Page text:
Salesforce and YouGov have released research on how the Fourth Industrial Revolution will impact digital skills in the UK. Conducted amongst 2,000 UK workers, job seekers and students, it finds that over a third (37 per cent) fear that they won't be able to keep a job in the future if they don't acquire the skills to keep pace with technology.
The report considers how businesses can strike a balance between mitigating against this risk, while embracing the potential benefits of the Fourth Industrial Revolution, including improved employee output. The new research also uncovers that formal education, such as a university degree, is no longer enough to ensure someone is primed for the future workforce. All three groups are realising that continuous lifelong learning and diverse experience is essential when technological advancements are rapidly increasing, yet in many cases, employers continue to value traditional education paths above all others.
Key findings in UK include:
The report finds there is a tension at the heart of the Fourth Industrial Revolution and its impact on the UK market. On the one hand, the increased use of smart technology, such as AI and machine learning could improve employee efficiency and help to solve the UK’s major employee output problem. However, there's also a fear that it could leave individuals struggling to keep up with the jobs of the future. Businesses have a responsibility to help employees to thrive in the Fourth Industrial Revolution, but how can they overcome the risks?
New research from Salesforce, carried out by YouGov, uncovers that the key to helping employees to thrive during this continued era of technological advancement, is to encourage a fundamental transformation of what we define as “education.” Businesses need to recognise that in 2018 and beyond, the ceremonial throw of a graduation cap is no longer enough to ensure someone is primed for the future workforce.
The study of over 2,000 UK workers, job seekers and students revealed that all three groups agree that continuous lifelong learning is essential when the pace of technological development is rapidly increasing. But, in many cases, they feel that employers continue to value traditional education paths, such as university degrees, most highly. The responses show that employers need to recognise and support other forms of learning and experience equally, alongside more traditional paths. This way, businesses can ensure that fair opportunities are provided to people of all backgrounds across the UK, while building a diverse team that is best-placed to thrive in the workplace of the future.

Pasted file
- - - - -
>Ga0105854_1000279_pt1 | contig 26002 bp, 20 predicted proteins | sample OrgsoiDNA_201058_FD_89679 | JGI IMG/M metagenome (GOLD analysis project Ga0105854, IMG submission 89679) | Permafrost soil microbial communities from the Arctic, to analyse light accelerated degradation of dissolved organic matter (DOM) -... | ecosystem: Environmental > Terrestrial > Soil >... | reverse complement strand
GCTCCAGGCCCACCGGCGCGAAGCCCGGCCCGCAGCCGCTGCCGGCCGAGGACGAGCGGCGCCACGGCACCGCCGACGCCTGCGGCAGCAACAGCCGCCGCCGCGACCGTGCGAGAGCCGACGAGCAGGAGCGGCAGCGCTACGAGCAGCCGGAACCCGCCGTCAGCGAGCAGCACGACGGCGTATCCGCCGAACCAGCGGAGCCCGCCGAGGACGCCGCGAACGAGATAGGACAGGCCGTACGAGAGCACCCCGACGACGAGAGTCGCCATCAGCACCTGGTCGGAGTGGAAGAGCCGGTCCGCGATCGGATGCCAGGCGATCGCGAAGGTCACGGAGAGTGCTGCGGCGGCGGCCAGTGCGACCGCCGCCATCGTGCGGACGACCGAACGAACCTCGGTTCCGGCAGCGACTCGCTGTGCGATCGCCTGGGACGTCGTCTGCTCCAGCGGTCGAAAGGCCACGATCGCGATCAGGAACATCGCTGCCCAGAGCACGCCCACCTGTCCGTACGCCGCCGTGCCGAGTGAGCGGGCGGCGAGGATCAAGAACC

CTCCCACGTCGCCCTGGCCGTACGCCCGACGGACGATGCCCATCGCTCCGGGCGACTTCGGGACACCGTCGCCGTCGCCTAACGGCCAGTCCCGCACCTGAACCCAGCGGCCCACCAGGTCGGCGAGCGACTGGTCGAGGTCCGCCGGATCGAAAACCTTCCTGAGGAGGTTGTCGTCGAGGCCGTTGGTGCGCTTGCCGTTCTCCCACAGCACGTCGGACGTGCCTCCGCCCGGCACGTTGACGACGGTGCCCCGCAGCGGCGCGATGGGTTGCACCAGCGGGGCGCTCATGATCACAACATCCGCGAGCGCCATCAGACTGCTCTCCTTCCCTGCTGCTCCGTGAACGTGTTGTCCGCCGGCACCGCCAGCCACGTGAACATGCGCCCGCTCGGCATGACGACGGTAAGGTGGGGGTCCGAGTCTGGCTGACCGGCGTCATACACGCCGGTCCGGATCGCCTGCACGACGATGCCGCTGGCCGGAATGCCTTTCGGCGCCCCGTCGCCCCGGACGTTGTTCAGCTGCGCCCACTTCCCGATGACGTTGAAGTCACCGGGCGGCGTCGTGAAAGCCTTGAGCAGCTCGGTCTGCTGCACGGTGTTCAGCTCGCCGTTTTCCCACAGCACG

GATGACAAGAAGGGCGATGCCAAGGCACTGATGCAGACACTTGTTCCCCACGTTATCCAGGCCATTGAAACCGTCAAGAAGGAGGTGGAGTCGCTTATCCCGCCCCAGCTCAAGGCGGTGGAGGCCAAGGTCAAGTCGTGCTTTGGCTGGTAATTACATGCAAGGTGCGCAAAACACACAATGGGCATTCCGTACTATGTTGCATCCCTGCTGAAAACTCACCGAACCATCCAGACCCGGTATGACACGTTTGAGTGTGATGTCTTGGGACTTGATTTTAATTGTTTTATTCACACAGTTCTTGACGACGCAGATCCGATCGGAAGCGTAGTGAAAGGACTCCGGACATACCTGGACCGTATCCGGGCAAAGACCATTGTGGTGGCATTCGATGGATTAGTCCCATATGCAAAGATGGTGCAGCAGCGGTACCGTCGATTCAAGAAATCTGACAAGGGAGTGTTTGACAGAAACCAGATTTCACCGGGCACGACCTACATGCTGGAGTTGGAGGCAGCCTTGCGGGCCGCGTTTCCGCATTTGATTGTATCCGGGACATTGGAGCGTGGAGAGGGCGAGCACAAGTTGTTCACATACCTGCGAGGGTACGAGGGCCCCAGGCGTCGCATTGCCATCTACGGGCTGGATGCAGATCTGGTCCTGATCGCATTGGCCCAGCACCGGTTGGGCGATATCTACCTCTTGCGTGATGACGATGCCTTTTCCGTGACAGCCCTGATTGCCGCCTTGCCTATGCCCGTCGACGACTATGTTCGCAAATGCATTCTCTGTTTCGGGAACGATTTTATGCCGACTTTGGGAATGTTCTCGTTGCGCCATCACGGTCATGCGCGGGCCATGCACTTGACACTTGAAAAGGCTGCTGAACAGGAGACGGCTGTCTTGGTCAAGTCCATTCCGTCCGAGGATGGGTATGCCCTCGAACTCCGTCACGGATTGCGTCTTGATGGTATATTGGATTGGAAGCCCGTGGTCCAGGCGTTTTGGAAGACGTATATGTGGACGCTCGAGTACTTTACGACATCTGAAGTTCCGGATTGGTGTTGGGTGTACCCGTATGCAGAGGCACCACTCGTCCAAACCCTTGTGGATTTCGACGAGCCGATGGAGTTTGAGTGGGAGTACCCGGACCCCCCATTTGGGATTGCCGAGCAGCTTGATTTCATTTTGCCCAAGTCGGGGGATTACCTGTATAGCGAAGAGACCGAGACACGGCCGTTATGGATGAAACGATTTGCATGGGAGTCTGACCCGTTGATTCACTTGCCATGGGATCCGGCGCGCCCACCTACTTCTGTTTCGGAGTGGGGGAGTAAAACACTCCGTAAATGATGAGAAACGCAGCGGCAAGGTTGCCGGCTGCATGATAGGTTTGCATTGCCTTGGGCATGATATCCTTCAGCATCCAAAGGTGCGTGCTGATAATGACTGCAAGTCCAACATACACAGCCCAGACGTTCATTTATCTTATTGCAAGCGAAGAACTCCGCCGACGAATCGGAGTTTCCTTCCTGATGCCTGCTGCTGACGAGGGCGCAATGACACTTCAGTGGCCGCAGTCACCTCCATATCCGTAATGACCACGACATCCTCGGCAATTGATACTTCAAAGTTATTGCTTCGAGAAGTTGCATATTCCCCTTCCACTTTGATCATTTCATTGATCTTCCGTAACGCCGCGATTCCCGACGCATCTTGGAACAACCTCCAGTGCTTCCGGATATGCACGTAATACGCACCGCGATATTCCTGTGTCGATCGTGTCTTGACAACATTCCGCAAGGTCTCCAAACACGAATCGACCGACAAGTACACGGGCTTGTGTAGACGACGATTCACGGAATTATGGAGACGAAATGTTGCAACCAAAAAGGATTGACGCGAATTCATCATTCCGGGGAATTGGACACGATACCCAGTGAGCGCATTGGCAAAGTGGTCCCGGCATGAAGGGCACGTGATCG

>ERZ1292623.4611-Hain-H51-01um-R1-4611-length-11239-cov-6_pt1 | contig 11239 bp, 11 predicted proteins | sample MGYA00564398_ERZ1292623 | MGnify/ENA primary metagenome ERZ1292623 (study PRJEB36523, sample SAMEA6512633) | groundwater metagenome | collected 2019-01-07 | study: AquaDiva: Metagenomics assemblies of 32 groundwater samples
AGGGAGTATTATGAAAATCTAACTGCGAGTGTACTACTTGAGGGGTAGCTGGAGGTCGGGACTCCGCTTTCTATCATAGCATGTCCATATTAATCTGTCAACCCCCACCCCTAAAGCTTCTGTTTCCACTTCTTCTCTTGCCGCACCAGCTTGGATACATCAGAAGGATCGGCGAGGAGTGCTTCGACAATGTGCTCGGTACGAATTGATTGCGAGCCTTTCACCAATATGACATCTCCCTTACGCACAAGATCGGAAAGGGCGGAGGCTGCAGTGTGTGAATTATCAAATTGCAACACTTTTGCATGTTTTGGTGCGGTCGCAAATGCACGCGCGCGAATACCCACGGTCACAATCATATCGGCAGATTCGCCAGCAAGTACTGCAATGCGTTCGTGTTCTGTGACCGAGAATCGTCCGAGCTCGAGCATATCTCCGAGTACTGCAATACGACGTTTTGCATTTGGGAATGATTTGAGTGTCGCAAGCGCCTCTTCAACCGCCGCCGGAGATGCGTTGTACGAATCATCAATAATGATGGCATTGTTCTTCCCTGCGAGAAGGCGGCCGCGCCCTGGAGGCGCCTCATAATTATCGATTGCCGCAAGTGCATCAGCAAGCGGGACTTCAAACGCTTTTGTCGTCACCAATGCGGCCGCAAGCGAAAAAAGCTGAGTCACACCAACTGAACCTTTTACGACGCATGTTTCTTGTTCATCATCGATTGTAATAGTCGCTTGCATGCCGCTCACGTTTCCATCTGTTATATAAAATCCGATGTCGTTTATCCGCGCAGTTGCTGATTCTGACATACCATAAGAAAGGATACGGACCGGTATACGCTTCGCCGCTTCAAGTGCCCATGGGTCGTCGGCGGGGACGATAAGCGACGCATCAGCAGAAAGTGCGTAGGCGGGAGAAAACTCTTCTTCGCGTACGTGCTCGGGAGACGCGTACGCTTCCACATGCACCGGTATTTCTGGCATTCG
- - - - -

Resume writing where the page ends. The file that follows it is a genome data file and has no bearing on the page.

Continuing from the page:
"Businesses, the government and education institutions have a combined responsibility to help employees to mitigate the risks and realise the benefits that come with the Fourth Industrial Revolution,” says Andrew Lawson EVP and general manager UK, Salesforce. “This requires a fundamental transformation of what we consider to be ‘education’.
“Shifting to a model of continuous lifelong learning is essential when the pace of technological advancements is rapidly increasing,” Lawson suggests. “Employers can play their part by recognising other forms of learning and experience equally, alongside more traditional paths, and support their staff to embrace ongoing training and education. This way, businesses can ensure that fair opportunities are provided to people across the UK, while building a diverse team that is best-placed to support the workplace of the future.”
Antony Walker, deputy CEO, techUK commented: “As the UK economy becomes more digitised, the world of work is changing. Some jobs will be automated but lots more will be created, and almost every job will be changed in some way by digital technology. This report from Salesforce provides valuable insight into how the UK should prepare for change and ensure that we have a workforce equipped with the skills we need for the future.”